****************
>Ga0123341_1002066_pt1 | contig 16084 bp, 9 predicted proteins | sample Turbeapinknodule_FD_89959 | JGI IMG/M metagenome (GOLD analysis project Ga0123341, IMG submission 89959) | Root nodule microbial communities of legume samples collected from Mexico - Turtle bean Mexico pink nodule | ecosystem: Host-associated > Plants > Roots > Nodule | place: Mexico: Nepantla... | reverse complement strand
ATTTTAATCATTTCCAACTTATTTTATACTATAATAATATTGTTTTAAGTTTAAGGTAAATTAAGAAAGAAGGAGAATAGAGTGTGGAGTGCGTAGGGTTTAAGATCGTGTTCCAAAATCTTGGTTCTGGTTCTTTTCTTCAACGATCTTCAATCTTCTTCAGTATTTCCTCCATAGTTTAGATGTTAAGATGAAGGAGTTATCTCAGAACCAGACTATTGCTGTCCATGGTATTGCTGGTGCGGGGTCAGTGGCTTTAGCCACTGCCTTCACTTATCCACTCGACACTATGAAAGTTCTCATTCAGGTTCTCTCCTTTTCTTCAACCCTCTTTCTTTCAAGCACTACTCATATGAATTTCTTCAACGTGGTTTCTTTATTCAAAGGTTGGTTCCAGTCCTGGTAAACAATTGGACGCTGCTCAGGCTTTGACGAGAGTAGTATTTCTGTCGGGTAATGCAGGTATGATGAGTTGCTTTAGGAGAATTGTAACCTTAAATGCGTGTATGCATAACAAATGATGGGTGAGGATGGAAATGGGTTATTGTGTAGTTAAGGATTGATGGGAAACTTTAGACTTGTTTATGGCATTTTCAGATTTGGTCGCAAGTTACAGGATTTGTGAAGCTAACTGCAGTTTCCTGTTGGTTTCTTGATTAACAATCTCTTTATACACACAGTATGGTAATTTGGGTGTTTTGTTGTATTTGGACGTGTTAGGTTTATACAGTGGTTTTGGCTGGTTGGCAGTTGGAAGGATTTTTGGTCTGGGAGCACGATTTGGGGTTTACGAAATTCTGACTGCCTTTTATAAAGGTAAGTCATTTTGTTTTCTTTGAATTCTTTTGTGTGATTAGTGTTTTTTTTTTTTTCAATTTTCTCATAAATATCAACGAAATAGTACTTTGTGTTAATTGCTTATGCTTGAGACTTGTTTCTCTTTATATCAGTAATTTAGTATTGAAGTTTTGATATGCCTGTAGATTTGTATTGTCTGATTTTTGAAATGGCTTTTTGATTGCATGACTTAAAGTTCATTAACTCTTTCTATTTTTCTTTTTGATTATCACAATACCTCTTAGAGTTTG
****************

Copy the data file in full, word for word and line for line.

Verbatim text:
>Ga0123341_1002066_pt1 | contig 16084 bp, 9 predicted proteins | sample Turbeapinknodule_FD_89959 | JGI IMG/M metagenome (GOLD analysis project Ga0123341, IMG submission 89959) | Root nodule microbial communities of legume samples collected from Mexico - Turtle bean Mexico pink nodule | ecosystem: Host-associated > Plants > Roots > Nodule | place: Mexico: Nepantla... | reverse complement strand
ATTTTAATCATTTCCAACTTATTTTATACTATAATAATATTGTTTTAAGTTTAAGGTAAATTAAGAAAGAAGGAGAATAGAGTGTGGAGTGCGTAGGGTTTAAGATCGTGTTCCAAAATCTTGGTTCTGGTTCTTTTCTTCAACGATCTTCAATCTTCTTCAGTATTTCCTCCATAGTTTAGATGTTAAGATGAAGGAGTTATCTCAGAACCAGACTATTGCTGTCCATGGTATTGCTGGTGCGGGGTCAGTGGCTTTAGCCACTGCCTTCACTTATCCACTCGACACTATGAAAGTTCTCATTCAGGTTCTCTCCTTTTCTTCAACCCTCTTTCTTTCAAGCACTACTCATATGAATTTCTTCAACGTGGTTTCTTTATTCAAAGGTTGGTTCCAGTCCTGGTAAACAATTGGACGCTGCTCAGGCTTTGACGAGAGTAGTATTTCTGTCGGGTAATGCAGGTATGATGAGTTGCTTTAGGAGAATTGTAACCTTAAATGCGTGTATGCATAACAAATGATGGGTGAGGATGGAAATGGGTTATTGTGTAGTTAAGGATTGATGGGAAACTTTAGACTTGTTTATGGCATTTTCAGATTTGGTCGCAAGTTACAGGATTTGTGAAGCTAACTGCAGTTTCCTGTTGGTTTCTTGATTAACAATCTCTTTATACACACAGTATGGTAATTTGGGTGTTTTGTTGTATTTGGACGTGTTAGGTTTATACAGTGGTTTTGGCTGGTTGGCAGTTGGAAGGATTTTTGGTCTGGGAGCACGATTTGGGGTTTACGAAATTCTGACTGCCTTTTATAAAGGTAAGTCATTTTGTTTTCTTTGAATTCTTTTGTGTGATTAGTGTTTTTTTTTTTTTCAATTTTCTCATAAATATCAACGAAATAGTACTTTGTGTTAATTGCTTATGCTTGAGACTTGTTTCTCTTTATATCAGTAATTTAGTATTGAAGTTTTGATATGCCTGTAGATTTGTATTGTCTGATTTTTGAAATGGCTTTTTGATTGCATGACTTAAAGTTCATTAACTCTTTCTATTTTTCTTTTTGATTATCACAATACCTCTTAGAGTTTG